Skip to main navigationSkip to main content
The University of Southampton
Southampton Health Technology Assessments CentreNews

New SHTAC publication on the effectiveness of educational approaches for preventing bloodstream infections in critical care units

Published: 17 March 2014
Image of catheter

A new report on the clinical effectiveness and cost-effectiveness of educational interventions for preventing vascular catheter-related bloodstream infections in critical care units has been published in Health Technology Assessment.

Vascular catheters are widely used in critical care units but increase the risk of patients developing bloodstream infections. Most catheter-related bloodstream infections are thought to be avoidable if critical care doctors and nurses follow best hygienic practices for catheter insertion and ongoing care, but this may not always be achieved. Numerous different approaches for educating critical care staff about how to prevent these bloodstream infections have been tested in clinical studies but there has been no clear picture as to which approaches might be the most clinically effective and cost effective.

The report, which is based on a thorough review of the available evidence, finds that several different types of educational approach could be clinically effective and cost-effective if used in the NHS, and might even be cost-saving compared to current practice. However, there is uncertainty since studies often had weak research designs, making it sometimes unclear whether educational strategies were responsible for observed changes in infection rates. Among the recommendations arising are that future studies should be designed in ways that enable the identification of cause-and-effect associations.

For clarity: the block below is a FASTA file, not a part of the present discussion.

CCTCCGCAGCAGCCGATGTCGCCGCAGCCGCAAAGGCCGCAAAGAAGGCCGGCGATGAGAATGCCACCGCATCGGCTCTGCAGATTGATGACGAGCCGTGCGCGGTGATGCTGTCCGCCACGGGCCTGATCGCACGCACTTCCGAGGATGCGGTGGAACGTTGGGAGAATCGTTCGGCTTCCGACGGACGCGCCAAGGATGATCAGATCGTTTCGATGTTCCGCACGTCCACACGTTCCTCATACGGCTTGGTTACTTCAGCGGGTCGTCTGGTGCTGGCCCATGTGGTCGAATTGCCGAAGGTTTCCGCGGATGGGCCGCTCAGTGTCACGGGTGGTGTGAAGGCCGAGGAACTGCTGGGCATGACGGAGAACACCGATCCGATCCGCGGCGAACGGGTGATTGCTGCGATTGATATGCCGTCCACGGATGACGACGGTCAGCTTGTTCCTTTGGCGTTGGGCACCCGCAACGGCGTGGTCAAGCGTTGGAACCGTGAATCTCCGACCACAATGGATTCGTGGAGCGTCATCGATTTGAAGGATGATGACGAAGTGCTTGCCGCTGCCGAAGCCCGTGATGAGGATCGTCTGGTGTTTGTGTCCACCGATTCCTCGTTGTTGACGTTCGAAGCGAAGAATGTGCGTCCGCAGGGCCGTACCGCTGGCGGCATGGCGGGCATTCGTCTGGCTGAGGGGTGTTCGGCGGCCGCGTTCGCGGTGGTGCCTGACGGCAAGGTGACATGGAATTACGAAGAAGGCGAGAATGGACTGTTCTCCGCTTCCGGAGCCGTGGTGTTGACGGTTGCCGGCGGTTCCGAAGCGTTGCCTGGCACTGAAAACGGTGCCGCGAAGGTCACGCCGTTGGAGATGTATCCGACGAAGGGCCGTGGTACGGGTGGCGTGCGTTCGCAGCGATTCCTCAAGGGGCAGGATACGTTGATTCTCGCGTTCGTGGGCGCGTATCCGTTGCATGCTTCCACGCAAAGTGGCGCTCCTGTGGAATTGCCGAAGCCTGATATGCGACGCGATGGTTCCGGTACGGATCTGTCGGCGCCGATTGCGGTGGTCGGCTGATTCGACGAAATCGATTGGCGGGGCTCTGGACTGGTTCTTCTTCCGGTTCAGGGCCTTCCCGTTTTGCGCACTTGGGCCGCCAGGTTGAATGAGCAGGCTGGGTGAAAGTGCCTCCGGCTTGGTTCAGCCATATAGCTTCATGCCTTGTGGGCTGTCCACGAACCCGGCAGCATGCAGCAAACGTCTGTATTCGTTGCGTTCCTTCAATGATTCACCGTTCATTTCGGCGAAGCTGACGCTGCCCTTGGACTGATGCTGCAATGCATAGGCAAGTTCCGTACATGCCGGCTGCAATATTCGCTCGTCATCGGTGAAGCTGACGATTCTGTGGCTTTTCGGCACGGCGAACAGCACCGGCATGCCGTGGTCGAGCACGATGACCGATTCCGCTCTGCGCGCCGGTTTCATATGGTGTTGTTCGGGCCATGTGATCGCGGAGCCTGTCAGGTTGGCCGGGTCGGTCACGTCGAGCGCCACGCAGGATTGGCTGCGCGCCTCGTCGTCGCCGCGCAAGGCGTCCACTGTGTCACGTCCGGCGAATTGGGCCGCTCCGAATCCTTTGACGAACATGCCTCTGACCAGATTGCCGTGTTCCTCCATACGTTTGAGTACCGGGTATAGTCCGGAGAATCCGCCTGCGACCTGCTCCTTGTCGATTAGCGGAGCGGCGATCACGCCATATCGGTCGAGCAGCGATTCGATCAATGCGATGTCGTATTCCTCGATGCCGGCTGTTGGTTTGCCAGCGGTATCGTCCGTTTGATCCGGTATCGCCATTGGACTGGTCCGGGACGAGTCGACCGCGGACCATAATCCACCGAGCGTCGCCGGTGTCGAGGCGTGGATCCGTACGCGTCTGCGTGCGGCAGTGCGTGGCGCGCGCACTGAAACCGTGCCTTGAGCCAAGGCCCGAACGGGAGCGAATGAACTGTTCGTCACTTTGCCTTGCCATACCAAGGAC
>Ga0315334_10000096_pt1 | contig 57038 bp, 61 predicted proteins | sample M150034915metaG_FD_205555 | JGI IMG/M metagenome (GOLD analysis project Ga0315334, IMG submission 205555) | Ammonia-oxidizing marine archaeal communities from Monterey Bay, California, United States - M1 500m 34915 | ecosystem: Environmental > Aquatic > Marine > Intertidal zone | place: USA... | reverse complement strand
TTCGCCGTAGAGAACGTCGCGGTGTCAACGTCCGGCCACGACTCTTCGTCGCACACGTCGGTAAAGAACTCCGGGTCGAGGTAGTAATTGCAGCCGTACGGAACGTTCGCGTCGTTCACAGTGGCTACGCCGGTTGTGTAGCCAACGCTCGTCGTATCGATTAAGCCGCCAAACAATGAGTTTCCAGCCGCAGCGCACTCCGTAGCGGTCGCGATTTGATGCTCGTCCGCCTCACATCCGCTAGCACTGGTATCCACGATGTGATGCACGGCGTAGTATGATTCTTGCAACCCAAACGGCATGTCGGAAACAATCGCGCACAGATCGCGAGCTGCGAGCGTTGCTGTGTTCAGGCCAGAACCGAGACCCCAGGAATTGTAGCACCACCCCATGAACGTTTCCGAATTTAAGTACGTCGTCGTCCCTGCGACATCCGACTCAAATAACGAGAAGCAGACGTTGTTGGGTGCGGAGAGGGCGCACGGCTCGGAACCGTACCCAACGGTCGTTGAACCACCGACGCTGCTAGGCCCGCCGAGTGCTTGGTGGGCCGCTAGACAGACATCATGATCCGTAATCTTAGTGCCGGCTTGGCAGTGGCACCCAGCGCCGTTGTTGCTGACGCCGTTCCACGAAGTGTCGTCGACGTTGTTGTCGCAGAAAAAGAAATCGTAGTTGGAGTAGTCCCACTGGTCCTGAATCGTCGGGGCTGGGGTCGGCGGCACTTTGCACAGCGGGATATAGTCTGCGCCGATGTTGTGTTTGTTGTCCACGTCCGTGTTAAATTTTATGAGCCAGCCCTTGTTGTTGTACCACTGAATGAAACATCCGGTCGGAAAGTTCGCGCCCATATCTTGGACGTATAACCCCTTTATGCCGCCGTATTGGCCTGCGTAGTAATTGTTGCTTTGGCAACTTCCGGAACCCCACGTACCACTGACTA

The report ‘Educational interventions for preventing vascular catheter bloodstream infections in critical care: evidence map, systematic review and economic evaluation’ is freely available from the NIHR Journals Library.

For more information on SHTAC's research on infectious diseases see our Research page.

We use cookies to ensure that we give you the best experience on our website. If you continue without changing your settings, we will assume that you are happy to receive cookies on the University of Southampton website.

×